Nothing makes academics, self-described good government types, editorial writers and elected officials happier than denouncing the initiative process as chaotic, confusing, serving the special interests, and end-running the Legislature. They argue that voters are deceived by misleading sounding initiatives; fail to vote on many measures: and often don’t get the outcomes they think they are getting.

Indeed, historically only a third of all initiatives are actually approved by the voters, but polling consistently shows that voters strongly support the initiative process as a way of approving measures which special interests block in the Legislature.

The November 2016 election again explodes myths about the initiative process. A remarkable ten out of 16 initiatives were approved: double the usual approval rate. Voter turnout was quite high, as usually happens in a year when a new President is elected. Many of these voters only vote every four or even eight years, and one might expect them to be less engaged in the down-ballot initiative measures. But nearly as many people voted on most initiatives as voted for President.

Another urban legend is that voters get tired, and just stop voting on the last ballot measures. But there were just as many votes on measures at the end of the ballot as those in the beginning.

A closer look at the initiatives reveals that the Legislature could easily have acted on many of those which passed, avoiding the need for costly initiative efforts.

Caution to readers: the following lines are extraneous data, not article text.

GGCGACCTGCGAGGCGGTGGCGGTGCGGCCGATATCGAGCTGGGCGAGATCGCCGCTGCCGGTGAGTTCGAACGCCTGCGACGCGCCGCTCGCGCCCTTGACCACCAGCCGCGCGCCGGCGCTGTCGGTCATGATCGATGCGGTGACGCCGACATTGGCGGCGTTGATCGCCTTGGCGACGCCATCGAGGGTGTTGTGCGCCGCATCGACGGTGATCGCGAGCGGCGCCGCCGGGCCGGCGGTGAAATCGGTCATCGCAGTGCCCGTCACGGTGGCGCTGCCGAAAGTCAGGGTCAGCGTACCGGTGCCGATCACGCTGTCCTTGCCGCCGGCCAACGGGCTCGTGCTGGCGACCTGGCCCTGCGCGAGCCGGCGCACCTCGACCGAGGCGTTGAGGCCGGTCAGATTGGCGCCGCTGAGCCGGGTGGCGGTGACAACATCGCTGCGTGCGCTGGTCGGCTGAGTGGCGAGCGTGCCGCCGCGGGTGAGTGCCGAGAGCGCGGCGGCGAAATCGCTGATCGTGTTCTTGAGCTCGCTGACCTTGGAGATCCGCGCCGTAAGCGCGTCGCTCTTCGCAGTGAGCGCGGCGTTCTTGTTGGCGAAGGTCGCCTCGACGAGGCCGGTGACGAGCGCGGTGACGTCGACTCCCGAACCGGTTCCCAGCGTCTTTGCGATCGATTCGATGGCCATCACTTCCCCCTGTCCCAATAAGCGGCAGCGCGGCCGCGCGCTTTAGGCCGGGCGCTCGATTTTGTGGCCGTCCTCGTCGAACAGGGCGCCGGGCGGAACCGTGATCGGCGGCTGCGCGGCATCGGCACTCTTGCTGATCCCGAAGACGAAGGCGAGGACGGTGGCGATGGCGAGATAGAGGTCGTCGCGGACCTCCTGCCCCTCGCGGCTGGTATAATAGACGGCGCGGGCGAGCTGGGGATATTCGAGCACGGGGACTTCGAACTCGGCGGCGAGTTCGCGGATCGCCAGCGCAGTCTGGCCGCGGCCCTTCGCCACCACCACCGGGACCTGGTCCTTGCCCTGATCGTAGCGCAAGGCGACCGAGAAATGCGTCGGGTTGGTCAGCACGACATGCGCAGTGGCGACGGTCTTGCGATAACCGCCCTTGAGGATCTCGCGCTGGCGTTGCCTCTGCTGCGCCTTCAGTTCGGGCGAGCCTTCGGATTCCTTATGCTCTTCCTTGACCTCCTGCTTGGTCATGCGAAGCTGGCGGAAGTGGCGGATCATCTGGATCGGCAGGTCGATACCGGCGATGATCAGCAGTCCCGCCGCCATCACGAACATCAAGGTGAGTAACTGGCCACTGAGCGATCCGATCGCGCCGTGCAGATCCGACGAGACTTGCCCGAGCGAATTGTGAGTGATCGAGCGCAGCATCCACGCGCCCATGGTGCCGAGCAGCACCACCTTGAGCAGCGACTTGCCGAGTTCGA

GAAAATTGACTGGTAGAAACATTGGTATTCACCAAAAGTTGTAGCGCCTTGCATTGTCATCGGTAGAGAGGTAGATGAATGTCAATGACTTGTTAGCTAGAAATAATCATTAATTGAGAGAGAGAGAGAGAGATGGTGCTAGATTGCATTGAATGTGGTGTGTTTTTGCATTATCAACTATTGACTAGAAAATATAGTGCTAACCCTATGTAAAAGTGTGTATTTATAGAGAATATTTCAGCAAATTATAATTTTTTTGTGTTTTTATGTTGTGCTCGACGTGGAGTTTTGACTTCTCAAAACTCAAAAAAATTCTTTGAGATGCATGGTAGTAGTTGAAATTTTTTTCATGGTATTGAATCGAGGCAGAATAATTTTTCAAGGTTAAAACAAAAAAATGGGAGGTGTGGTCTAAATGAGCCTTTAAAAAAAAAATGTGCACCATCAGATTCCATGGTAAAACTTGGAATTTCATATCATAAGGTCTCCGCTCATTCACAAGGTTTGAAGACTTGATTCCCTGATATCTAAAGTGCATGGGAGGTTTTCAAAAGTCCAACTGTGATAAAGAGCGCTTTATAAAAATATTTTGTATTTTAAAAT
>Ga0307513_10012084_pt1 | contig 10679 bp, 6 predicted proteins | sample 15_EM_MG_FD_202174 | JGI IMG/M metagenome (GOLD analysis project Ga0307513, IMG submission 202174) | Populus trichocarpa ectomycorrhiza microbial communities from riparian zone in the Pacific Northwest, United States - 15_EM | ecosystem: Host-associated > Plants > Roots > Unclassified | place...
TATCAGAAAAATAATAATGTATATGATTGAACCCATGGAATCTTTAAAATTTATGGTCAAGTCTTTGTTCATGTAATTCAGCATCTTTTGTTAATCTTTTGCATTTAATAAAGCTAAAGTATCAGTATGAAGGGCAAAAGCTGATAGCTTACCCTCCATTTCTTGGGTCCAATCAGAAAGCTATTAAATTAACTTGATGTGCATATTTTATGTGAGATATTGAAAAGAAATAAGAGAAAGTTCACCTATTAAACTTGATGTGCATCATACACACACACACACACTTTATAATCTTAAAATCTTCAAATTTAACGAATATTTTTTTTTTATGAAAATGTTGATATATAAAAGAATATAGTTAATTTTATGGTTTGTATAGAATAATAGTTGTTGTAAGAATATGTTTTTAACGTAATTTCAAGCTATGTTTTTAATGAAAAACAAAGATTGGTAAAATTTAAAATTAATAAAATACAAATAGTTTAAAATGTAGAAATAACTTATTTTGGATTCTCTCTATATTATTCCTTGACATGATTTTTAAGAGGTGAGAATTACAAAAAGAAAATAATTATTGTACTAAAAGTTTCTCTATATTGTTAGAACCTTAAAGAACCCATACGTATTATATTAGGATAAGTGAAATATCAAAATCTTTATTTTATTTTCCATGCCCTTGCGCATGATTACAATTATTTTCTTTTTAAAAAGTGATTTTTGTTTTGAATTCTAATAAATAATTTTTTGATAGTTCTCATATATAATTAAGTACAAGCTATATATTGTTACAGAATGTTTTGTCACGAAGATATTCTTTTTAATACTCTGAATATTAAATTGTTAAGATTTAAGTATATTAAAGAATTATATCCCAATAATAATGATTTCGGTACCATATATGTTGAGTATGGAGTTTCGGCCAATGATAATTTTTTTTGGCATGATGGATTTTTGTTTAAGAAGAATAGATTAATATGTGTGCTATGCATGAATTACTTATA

Marijuana: polling before the election indicated strong voter approval of recreational use of Marijuana. A simple majority of the Legislature could have approved this, and most urban counties voted 58% or more in support of the initiative. There should have been plenty of votes in the Legislature for this.

Medi-Cal Hospital Fee. The legislature could easily have put this on the ballot as a constitutional amendment.

Criminal Sentencing. Since the Governor strongly supported this measure, democrats should have passed this by a simple majority in the Legislature.

English proficiency. A simple majority of the Legislature could have placed this measure on the ballot. There was no need for an initiative.

Firearms and ammunition. Actually, the Legislature pretty much did pass this.

Others required an initiative.

Cigarette tax. The legislature is so dominated by the tobacco lobby they could not even approach this question. Pathetic.

School bond. Usually a no-brainer in the Legislature, but the governor was opposed, so an initiative was required.

72 hour requirement for a bill to be in print before a vote. No way was the Legislature going to give up the time honored procedure of last minute “gut and amend”.

Extension of tax on rich people. The Governor was opposed.

Death penalty. This was too hot a potato for the Legislature to handle.

The initiative process is alive and well in California, much to the delight of the voters, as opposed to the elite and well-connected.

Gerald Meral is responsible for nine ballot initiatives, four of which passed. He is director of the California Water Program of the Natural Heritage Institute.